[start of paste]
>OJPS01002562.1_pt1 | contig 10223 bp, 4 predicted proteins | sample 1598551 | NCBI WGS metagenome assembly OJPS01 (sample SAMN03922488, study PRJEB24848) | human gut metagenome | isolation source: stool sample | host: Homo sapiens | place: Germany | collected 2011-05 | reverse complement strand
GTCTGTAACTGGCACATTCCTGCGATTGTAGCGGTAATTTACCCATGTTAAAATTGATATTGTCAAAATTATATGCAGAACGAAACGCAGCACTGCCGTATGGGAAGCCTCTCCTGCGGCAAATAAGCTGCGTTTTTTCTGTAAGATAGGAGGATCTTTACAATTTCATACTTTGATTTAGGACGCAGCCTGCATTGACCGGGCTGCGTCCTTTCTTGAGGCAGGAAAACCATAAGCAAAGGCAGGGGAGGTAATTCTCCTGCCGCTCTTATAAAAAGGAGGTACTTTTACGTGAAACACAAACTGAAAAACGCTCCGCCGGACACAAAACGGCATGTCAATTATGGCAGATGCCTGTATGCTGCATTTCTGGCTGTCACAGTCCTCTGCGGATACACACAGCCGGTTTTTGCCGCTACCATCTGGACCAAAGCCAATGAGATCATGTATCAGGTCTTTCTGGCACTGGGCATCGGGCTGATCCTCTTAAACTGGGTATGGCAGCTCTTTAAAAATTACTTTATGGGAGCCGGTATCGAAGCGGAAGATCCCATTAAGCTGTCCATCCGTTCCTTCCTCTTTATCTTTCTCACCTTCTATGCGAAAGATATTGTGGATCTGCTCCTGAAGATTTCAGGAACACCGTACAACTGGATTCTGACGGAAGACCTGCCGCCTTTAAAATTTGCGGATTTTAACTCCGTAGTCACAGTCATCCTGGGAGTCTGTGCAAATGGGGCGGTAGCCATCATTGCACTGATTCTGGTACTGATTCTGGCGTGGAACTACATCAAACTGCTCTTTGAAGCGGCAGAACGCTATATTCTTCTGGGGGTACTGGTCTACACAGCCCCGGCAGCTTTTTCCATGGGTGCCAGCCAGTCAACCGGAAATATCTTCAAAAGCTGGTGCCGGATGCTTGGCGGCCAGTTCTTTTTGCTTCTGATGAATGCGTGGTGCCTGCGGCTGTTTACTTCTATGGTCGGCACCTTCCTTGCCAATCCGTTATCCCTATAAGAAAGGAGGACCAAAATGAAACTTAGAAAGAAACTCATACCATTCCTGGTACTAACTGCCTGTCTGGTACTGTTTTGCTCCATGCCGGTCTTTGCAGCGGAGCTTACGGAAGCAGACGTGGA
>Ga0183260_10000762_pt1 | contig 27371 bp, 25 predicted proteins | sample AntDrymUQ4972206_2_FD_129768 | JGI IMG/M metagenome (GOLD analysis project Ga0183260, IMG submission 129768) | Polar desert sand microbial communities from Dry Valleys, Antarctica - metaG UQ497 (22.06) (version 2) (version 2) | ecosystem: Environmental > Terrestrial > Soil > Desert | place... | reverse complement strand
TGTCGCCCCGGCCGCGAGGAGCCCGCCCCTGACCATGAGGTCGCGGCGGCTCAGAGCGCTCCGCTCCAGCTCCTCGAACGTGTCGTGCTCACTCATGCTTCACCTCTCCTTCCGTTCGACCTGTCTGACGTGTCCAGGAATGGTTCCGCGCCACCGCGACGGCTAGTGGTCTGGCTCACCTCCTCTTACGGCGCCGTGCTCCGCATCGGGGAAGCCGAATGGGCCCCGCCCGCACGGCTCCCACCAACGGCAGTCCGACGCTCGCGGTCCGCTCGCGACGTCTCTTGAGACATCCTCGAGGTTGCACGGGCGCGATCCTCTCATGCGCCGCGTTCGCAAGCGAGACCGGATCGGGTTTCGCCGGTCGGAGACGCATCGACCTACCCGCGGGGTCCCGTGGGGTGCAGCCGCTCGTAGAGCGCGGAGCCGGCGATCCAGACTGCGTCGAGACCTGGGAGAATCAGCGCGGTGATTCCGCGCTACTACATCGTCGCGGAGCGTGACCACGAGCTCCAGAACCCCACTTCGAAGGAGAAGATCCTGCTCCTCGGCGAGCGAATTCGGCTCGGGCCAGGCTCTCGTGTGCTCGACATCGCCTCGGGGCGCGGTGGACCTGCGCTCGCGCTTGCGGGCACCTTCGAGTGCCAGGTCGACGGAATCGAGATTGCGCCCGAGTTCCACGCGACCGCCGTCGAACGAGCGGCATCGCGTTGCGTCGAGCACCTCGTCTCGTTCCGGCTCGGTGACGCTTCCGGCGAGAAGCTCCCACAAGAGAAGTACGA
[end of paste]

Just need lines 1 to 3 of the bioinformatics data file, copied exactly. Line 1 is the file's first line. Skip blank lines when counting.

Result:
>OJPS01002562.1_pt1 | contig 10223 bp, 4 predicted proteins | sample 1598551 | NCBI WGS metagenome assembly OJPS01 (sample SAMN03922488, study PRJEB24848) | human gut metagenome | isolation source: stool sample | host: Homo sapiens | place: Germany | collected 2011-05 | reverse complement strand
GTCTGTAACTGGCACATTCCTGCGATTGTAGCGGTAATTTACCCATGTTAAAATTGATATTGTCAAAATTATATGCAGAACGAAACGCAGCACTGCCGTATGGGAAGCCTCTCCTGCGGCAAATAAGCTGCGTTTTTTCTGTAAGATAGGAGGATCTTTACAATTTCATACTTTGATTTAGGACGCAGCCTGCATTGACCGGGCTGCGTCCTTTCTTGAGGCAGGAAAACCATAAGCAAAGGCAGGGGAGGTAATTCTCCTGCCGCTCTTATAAAAAGGAGGTACTTTTACGTGAAACACAAACTGAAAAACGCTCCGCCGGACACAAAACGGCATGTCAATTATGGCAGATGCCTGTATGCTGCATTTCTGGCTGTCACAGTCCTCTGCGGATACACACAGCCGGTTTTTGCCGCTACCATCTGGACCAAAGCCAATGAGATCATGTATCAGGTCTTTCTGGCACTGGGCATCGGGCTGATCCTCTTAAACTGGGTATGGCAGCTCTTTAAAAATTACTTTATGGGAGCCGGTATCGAAGCGGAAGATCCCATTAAGCTGTCCATCCGTTCCTTCCTCTTTATCTTTCTCACCTTCTATGCGAAAGATATTGTGGATCTGCTCCTGAAGATTTCAGGAACACCGTACAACTGGATTCTGACGGAAGACCTGCCGCCTTTAAAATTTGCGGATTTTAACTCCGTAGTCACAGTCATCCTGGGAGTCTGTGCAAATGGGGCGGTAGCCATCATTGCACTGATTCTGGTACTGATTCTGGCGTGGAACTACATCAAACTGCTCTTTGAAGCGGCAGAACGCTATATTCTTCTGGGGGTACTGGTCTACACAGCCCCGGCAGCTTTTTCCATGGGTGCCAGCCAGTCAACCGGAAATATCTTCAAAAGCTGGTGCCGGATGCTTGGCGGCCAGTTCTTTTTGCTTCTGATGAATGCGTGGTGCCTGCGGCTGTTTACTTCTATGGTCGGCACCTTCCTTGCCAATCCGTTATCCCTATAAGAAAGGAGGACCAAAATGAAACTTAGAAAGAAACTCATACCATTCCTGGTACTAACTGCCTGTCTGGTACTGTTTTGCTCCATGCCGGTCTTTGCAGCGGAGCTTACGGAAGCAGACGTGGA
>Ga0183260_10000762_pt1 | contig 27371 bp, 25 predicted proteins | sample AntDrymUQ4972206_2_FD_129768 | JGI IMG/M metagenome (GOLD analysis project Ga0183260, IMG submission 129768) | Polar desert sand microbial communities from Dry Valleys, Antarctica - metaG UQ497 (22.06) (version 2) (version 2) | ecosystem: Environmental > Terrestrial > Soil > Desert | place... | reverse complement strand